Along the way our capacity was being tested, and I noticed we were going at a faster pace than Day 1, less tired, muscles less sore than Day 2 or 3. A few verses earlier, James mentioned that indeed the trials produce perseverance. Earlier painful muscles had prepared us for this mountain.
Just as the day’s challenge was minute compared to most life events, so the promise of a bed, a meal, and a piece of dark chocolate is minuscule compared to the crown of life God has promised. Looking at what lies in store for eternity makes our (relatively) short trials of this lifetime more manageable, more bearable.
It’s not clear how long this rocky section will last, but we know there is an end point and a reward beyond our comprehension in value. James calls it “the crown of life,” and I think one can only begin to imagine what an existence of true, full, blemish-free life will be like. We will be directly experiencing the presence of the Giver of Life, and absence of all sin and suffering! This life holds joy in its fullness, peace in perfection. It is promised to all who love God, for the love of God sustains us, helps us persevere.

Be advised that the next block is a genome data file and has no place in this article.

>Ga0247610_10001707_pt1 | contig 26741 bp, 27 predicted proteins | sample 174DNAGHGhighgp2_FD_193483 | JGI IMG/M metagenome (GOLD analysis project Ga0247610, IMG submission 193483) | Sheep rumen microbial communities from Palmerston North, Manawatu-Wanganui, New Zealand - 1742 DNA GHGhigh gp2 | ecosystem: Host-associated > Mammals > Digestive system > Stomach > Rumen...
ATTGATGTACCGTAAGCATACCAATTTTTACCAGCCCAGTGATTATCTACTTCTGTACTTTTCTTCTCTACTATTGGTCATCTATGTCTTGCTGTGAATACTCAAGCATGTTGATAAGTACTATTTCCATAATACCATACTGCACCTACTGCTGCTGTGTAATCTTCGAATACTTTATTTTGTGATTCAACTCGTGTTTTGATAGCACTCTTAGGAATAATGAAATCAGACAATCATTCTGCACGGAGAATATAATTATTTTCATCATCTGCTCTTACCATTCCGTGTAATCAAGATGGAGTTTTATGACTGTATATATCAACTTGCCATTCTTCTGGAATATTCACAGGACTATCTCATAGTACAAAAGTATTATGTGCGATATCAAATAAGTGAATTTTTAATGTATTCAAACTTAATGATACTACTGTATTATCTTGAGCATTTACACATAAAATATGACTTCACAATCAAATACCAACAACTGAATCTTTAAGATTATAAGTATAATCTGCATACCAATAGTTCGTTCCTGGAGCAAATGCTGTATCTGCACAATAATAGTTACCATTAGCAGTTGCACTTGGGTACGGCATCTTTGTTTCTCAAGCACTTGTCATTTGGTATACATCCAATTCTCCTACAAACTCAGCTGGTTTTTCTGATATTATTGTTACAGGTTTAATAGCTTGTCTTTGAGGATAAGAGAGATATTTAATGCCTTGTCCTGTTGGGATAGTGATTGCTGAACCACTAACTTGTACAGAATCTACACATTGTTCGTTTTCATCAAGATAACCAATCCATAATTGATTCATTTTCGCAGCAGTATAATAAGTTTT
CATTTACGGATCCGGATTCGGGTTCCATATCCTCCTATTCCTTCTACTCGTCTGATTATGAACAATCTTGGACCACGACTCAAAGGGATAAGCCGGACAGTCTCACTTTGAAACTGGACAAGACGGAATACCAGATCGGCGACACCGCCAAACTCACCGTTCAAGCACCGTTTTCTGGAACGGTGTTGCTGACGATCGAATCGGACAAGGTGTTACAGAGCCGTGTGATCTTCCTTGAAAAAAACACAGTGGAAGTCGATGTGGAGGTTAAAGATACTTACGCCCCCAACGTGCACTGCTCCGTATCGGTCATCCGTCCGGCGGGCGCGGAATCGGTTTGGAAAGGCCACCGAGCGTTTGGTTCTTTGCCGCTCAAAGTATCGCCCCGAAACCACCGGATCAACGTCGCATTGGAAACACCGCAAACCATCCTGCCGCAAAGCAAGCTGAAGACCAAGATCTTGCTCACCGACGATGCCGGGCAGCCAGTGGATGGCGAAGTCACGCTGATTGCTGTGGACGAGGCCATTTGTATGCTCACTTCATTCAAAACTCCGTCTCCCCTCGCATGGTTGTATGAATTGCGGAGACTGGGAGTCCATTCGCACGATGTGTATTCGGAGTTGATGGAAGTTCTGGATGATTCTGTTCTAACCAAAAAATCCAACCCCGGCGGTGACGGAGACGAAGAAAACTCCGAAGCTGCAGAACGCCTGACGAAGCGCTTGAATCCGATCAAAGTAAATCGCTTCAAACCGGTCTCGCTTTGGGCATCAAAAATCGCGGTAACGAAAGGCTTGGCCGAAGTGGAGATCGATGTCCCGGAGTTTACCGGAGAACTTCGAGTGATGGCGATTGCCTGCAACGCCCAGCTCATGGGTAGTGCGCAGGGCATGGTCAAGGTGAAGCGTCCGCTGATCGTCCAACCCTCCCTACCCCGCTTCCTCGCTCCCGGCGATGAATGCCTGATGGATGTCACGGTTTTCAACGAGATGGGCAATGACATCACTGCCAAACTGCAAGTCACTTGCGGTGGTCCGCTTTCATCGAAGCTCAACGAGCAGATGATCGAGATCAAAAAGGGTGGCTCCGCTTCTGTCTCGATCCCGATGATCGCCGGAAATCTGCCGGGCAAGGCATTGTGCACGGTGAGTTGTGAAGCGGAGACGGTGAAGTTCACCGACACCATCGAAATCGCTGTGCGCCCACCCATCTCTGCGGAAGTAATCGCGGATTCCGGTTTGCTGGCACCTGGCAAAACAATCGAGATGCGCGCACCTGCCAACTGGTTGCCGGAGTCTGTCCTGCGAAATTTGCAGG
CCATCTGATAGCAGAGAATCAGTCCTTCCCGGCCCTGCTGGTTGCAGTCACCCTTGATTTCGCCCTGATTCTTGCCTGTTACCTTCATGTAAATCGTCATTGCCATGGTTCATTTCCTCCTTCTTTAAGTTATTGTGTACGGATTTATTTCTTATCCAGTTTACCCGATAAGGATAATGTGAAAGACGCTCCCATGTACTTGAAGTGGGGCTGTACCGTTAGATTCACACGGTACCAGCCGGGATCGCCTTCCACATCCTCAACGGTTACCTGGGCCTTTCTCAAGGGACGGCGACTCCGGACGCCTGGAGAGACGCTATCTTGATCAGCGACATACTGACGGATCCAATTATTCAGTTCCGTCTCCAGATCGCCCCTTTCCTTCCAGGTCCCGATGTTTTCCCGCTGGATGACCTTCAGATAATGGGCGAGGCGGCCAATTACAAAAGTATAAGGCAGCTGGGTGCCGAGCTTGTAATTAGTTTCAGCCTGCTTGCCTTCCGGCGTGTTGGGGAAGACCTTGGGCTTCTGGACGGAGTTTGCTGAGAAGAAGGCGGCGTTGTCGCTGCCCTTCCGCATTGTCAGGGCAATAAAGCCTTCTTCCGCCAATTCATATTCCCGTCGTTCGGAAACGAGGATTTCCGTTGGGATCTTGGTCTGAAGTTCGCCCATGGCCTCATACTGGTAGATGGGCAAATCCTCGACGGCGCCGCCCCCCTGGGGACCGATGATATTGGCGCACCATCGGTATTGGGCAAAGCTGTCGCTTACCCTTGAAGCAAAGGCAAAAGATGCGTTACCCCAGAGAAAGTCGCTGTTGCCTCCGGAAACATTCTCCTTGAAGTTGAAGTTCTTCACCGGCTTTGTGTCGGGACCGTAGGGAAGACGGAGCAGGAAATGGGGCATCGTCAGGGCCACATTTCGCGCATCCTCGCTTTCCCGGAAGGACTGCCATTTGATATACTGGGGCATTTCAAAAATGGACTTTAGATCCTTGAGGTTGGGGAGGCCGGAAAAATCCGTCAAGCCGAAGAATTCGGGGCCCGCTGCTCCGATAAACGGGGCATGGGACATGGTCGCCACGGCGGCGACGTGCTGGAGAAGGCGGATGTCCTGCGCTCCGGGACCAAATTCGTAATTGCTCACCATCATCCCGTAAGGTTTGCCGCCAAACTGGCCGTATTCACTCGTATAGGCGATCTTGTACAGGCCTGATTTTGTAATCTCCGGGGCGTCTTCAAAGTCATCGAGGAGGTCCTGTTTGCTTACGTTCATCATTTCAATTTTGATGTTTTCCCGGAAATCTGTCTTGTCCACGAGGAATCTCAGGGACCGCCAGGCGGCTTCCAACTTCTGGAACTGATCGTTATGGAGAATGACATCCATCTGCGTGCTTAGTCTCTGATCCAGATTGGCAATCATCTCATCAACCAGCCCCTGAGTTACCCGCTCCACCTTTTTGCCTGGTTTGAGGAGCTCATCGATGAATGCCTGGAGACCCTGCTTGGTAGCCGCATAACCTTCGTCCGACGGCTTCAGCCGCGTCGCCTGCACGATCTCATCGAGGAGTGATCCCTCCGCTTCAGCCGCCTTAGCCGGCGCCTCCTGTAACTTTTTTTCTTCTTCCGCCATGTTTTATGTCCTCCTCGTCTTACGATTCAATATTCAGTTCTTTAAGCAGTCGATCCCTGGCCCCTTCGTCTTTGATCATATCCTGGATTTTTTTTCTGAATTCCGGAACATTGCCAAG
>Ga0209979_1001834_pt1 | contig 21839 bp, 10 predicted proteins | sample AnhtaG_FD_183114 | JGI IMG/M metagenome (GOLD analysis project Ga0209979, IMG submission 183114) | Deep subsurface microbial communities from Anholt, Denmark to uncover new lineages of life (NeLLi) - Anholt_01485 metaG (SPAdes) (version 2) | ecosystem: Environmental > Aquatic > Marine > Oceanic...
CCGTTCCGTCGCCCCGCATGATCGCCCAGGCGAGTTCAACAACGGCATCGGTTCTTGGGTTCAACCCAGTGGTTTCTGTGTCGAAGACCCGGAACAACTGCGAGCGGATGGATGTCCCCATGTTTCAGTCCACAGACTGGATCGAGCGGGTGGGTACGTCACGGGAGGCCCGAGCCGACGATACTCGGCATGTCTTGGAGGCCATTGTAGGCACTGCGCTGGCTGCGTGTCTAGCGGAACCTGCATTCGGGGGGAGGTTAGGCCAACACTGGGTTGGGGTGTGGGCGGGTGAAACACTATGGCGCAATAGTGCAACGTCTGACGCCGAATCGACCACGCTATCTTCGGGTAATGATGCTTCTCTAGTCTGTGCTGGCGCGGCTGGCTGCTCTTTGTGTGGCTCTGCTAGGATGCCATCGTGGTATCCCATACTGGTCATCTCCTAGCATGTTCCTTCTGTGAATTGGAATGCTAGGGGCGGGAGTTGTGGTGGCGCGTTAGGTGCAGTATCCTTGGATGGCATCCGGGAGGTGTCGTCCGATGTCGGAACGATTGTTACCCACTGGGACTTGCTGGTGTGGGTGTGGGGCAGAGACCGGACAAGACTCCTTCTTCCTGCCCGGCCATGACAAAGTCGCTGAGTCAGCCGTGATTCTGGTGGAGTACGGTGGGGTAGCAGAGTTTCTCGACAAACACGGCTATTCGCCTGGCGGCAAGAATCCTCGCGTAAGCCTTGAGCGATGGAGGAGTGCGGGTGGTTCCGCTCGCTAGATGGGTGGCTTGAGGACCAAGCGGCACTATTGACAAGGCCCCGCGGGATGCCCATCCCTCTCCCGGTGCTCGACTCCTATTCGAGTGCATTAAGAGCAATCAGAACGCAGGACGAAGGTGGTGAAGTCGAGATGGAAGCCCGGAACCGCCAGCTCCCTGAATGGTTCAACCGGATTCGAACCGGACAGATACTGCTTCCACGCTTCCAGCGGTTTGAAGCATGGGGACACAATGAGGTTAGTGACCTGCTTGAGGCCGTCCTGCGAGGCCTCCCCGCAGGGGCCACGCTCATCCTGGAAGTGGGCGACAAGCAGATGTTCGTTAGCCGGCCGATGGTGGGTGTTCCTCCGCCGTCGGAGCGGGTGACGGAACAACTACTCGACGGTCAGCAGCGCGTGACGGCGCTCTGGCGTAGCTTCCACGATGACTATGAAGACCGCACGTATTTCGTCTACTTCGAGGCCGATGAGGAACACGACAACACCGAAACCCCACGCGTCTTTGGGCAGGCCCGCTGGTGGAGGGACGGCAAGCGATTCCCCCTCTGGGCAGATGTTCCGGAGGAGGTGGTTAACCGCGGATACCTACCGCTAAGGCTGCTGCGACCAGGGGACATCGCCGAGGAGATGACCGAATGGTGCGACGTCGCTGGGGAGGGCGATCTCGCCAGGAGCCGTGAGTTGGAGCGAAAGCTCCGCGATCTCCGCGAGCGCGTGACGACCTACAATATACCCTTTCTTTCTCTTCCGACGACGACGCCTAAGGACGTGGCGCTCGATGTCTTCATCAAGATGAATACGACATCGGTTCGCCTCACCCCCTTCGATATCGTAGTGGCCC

Sustained by the Water of Life
Perhaps that love is like the water that we carried with us and refilled along the way. There was one point where no source of water had been present for quite a while, and we’d been going up a rocky terrain. Then, ahead of us, we saw a pipe sticking out of the side of the mountain, water gushing out in the shade of a tree. Two women sat by the stream and testified that it was drinkable. Indeed, it was clean and cold, extremely refreshing both to drink and splash on my sweaty face.
A relatively short break enjoying the water renewed my energy, and of course I filled my bottle to take it with me. Without water, we couldn’t make it over the mountain. Without love from and for God, we can’t face life’s struggles with hope and steadfastness. Sometimes we might get to those places where we feel spiritually parched, where God seems distant. In those moments the highest priority may be to seek the love of God before being spiritually dehydrated and on the verge of giving up. God promises that when we seek Him, we will find Him. Take heart: the gushing Water of Life might be just around the corner!